EU-US agreements on e-commerce [Archives:2003/683/Education]

November 6 2003

By Najeeb Yahya
NCC Education – Yemen

In order to know if there is any E-commerce agreement between Europe and the USA and if there is any agreement about Court and Law applicable to Contracts in Internet between them or between any countries in the world, we can say that there is no general agreement between Europe and the USA in the area of E-commerce and likewise there is no specific agreement between the EU and the USA on Jurisdiction and Applicable law in civil matters (and thus also covering the electronic contracts).

The EU and USA work closely together in the area of e-commerce and in particular in the framework of WTO and OECD.
In the specific area of Data Protection there is a bilateral agreement between the EU and the USA called Safe Harbour.
The question related to the jurisdiction and applicable law is decided in principal according to the International Private Law.
In order to find out how the global jurisdiction questions are being considered in the USA you might find the following web-site useful:
EU – US relations concerning consumer questions in the area of e-commerce are mainly treated in the scope of bilateral Transatlantic Consumer Dialogue (TACD) and, in larger perspective, within the Organisation for Economic Co-operation and Development (OECD). More information on different aspects TACD and EU-US collaboration can be found from the homepage of the European Commission Health and Consumer Protection Directorate General

E-commerce challenges for auditors
Auditors of today are challenged to build into their audit plans and programs the necessary controls to manage and mitigate the risks introduced by rapidly changing technologies.
Auditor auditing e-commerce activities should have knowledge at least in the following issues related directly to the e-commerce environment:
• technologies needed for e-business
• special risks in e-business
• cryptography for confidentiality and authentication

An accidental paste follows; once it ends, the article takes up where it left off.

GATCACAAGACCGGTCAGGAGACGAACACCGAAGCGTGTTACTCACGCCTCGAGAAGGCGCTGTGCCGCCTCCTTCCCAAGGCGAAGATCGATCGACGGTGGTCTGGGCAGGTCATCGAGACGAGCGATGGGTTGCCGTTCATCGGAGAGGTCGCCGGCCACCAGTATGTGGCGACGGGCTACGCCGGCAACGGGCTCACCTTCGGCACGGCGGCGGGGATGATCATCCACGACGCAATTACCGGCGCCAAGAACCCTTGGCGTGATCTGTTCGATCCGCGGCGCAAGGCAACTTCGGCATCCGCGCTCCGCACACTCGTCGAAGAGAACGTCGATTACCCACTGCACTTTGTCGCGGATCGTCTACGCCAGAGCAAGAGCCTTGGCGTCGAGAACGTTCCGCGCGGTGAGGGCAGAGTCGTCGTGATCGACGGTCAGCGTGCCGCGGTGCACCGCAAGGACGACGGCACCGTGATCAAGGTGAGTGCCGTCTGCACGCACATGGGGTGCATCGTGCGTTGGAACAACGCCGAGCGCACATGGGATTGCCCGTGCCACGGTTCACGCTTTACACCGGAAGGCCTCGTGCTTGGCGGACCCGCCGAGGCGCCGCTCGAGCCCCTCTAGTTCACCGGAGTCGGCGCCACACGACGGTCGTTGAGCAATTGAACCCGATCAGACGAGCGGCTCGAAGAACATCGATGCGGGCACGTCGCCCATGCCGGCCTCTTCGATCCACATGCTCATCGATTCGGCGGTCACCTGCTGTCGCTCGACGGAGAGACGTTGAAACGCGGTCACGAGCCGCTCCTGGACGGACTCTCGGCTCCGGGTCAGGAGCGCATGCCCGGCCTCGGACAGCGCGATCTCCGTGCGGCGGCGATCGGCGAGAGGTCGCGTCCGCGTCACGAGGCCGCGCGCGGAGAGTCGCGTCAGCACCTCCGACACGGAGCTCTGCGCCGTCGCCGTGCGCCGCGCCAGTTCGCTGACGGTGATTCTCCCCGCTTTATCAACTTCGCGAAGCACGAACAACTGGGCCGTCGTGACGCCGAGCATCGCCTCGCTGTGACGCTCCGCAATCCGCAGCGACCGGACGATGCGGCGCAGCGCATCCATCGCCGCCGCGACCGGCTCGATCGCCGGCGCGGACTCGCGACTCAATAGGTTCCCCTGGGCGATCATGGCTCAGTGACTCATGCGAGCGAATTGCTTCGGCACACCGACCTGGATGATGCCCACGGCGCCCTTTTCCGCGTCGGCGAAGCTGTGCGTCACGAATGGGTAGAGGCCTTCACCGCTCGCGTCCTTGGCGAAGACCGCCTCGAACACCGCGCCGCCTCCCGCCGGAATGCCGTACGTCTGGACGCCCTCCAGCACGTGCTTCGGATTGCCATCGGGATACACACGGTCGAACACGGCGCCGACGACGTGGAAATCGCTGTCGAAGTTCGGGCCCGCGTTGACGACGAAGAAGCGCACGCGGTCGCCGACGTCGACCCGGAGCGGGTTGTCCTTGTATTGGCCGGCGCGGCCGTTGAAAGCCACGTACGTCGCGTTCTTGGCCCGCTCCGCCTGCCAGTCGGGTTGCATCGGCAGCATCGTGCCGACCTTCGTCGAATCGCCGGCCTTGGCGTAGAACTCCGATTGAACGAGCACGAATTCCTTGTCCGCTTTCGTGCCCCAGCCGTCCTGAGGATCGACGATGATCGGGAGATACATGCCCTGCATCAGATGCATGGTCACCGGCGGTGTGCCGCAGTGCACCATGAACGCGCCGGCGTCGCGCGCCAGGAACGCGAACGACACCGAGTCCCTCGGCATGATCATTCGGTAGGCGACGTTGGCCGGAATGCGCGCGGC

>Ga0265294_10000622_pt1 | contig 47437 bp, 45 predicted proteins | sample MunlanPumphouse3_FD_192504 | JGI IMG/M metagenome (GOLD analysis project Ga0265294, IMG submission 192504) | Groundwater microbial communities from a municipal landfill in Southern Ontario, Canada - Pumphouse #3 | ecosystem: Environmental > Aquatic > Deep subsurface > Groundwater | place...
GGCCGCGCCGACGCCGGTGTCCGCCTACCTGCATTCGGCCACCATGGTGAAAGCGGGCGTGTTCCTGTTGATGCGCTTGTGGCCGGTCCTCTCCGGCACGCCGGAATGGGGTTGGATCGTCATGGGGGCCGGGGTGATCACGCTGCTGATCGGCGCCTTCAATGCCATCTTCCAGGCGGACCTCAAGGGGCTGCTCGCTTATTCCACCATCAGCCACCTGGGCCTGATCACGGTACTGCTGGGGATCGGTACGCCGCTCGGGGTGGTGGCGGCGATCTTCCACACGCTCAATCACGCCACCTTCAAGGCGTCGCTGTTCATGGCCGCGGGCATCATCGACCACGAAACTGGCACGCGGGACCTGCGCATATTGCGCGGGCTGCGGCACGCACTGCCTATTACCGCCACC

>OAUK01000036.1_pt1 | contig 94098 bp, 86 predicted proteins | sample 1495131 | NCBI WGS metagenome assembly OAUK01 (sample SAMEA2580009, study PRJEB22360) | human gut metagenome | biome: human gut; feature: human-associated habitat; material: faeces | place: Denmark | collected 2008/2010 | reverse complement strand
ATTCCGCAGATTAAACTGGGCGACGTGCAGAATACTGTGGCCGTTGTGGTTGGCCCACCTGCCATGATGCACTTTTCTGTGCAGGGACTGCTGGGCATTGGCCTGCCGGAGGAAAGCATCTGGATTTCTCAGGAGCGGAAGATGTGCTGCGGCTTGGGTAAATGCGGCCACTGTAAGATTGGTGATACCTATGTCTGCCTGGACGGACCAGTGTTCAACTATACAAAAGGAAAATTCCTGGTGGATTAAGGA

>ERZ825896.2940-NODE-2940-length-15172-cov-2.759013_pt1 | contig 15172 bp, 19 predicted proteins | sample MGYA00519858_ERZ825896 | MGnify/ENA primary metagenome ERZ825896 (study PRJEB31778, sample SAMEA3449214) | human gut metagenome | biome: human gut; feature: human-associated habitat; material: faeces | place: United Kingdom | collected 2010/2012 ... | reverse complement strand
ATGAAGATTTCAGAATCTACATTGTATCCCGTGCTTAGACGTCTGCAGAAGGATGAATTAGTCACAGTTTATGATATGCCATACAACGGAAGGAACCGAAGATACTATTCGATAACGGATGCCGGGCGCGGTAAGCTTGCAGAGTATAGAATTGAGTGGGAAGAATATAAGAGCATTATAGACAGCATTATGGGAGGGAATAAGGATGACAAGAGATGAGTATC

• understanding public key infrastructures (PKI)
• digital signatures
• certificates and certifying authorities
• e-business applications controls
• the e-business application development cycle
• auditing an e-business implementation
• living with the added risk of e-business
Technology will soon enable automatic audits. Computer generated audits are becoming the norm and a more efficient audit includes less interruption of a client’s business, less paper consumption and less time spent in redeveloping working papers. Businesses and investors are most interested in real-time data – for audits to be effective they must evolve to meet this market demand.
Several auditing companies provide today e-commerce-focused services and there are also lots of seminars and other types of training sessions available for auditors wanting to specialise in e-commerce. You can even do online courses on auditing. Local business communities are often very good sources of information concerning specialised business related training.

E-commerce and proper law of contract
E-commerce has influenced contract law a great deal so far. Of course national contract laws initially had no provisions on questions related to e-commerce (e.g., Is it possible at all to conclude a contract electronically? Is it possible to sign a contract with an electronic signature? When is the contract deemed to be concluded? What kind of information needs to be given before the conclusion of a contract etc?)